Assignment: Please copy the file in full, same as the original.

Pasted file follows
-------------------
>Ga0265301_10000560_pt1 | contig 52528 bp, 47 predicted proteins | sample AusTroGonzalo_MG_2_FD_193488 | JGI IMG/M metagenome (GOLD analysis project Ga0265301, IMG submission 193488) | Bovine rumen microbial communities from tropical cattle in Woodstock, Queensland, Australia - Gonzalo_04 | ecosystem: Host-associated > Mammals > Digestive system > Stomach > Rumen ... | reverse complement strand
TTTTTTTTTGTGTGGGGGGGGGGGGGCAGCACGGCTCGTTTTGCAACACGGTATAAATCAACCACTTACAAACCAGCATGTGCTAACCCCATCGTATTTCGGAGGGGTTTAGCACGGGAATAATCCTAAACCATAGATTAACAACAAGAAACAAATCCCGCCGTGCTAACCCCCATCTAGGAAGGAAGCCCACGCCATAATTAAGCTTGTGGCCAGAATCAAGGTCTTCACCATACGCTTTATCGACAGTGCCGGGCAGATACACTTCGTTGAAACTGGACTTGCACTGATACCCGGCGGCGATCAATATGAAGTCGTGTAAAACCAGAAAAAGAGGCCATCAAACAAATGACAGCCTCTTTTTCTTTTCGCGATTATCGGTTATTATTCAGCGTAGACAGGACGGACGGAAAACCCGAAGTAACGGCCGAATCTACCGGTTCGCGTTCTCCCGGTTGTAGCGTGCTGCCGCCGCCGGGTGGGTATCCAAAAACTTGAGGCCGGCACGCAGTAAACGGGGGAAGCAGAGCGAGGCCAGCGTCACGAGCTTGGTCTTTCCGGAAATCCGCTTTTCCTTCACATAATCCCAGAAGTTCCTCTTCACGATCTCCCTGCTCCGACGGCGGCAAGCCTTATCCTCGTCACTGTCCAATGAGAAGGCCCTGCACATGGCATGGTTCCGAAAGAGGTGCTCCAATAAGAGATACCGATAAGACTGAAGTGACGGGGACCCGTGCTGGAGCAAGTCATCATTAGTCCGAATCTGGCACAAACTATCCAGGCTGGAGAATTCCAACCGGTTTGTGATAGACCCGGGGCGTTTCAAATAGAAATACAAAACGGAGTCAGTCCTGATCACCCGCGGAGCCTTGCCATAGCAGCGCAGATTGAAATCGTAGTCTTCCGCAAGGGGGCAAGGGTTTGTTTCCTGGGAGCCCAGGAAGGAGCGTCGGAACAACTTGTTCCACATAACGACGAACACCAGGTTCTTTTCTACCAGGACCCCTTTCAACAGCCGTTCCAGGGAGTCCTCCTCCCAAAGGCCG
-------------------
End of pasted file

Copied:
>Ga0265301_10000560_pt1 | contig 52528 bp, 47 predicted proteins | sample AusTroGonzalo_MG_2_FD_193488 | JGI IMG/M metagenome (GOLD analysis project Ga0265301, IMG submission 193488) | Bovine rumen microbial communities from tropical cattle in Woodstock, Queensland, Australia - Gonzalo_04 | ecosystem: Host-associated > Mammals > Digestive system > Stomach > Rumen ... | reverse complement strand
TTTTTTTTTGTGTGGGGGGGGGGGGGCAGCACGGCTCGTTTTGCAACACGGTATAAATCAACCACTTACAAACCAGCATGTGCTAACCCCATCGTATTTCGGAGGGGTTTAGCACGGGAATAATCCTAAACCATAGATTAACAACAAGAAACAAATCCCGCCGTGCTAACCCCCATCTAGGAAGGAAGCCCACGCCATAATTAAGCTTGTGGCCAGAATCAAGGTCTTCACCATACGCTTTATCGACAGTGCCGGGCAGATACACTTCGTTGAAACTGGACTTGCACTGATACCCGGCGGCGATCAATATGAAGTCGTGTAAAACCAGAAAAAGAGGCCATCAAACAAATGACAGCCTCTTTTTCTTTTCGCGATTATCGGTTATTATTCAGCGTAGACAGGACGGACGGAAAACCCGAAGTAACGGCCGAATCTACCGGTTCGCGTTCTCCCGGTTGTAGCGTGCTGCCGCCGCCGGGTGGGTATCCAAAAACTTGAGGCCGGCACGCAGTAAACGGGGGAAGCAGAGCGAGGCCAGCGTCACGAGCTTGGTCTTTCCGGAAATCCGCTTTTCCTTCACATAATCCCAGAAGTTCCTCTTCACGATCTCCCTGCTCCGACGGCGGCAAGCCTTATCCTCGTCACTGTCCAATGAGAAGGCCCTGCACATGGCATGGTTCCGAAAGAGGTGCTCCAATAAGAGATACCGATAAGACTGAAGTGACGGGGACCCGTGCTGGAGCAAGTCATCATTAGTCCGAATCTGGCACAAACTATCCAGGCTGGAGAATTCCAACCGGTTTGTGATAGACCCGGGGCGTTTCAAATAGAAATACAAAACGGAGTCAGTCCTGATCACCCGCGGAGCCTTGCCATAGCAGCGCAGATTGAAATCGTAGTCTTCCGCAAGGGGGCAAGGGTTTGTTTCCTGGGAGCCCAGGAAGGAGCGTCGGAACAACTTGTTCCACATAACGACGAACACCAGGTTCTTTTCTACCAGGACCCCTTTCAACAGCCGTTCCAGGGAGTCCTCCTCCCAAAGGCCG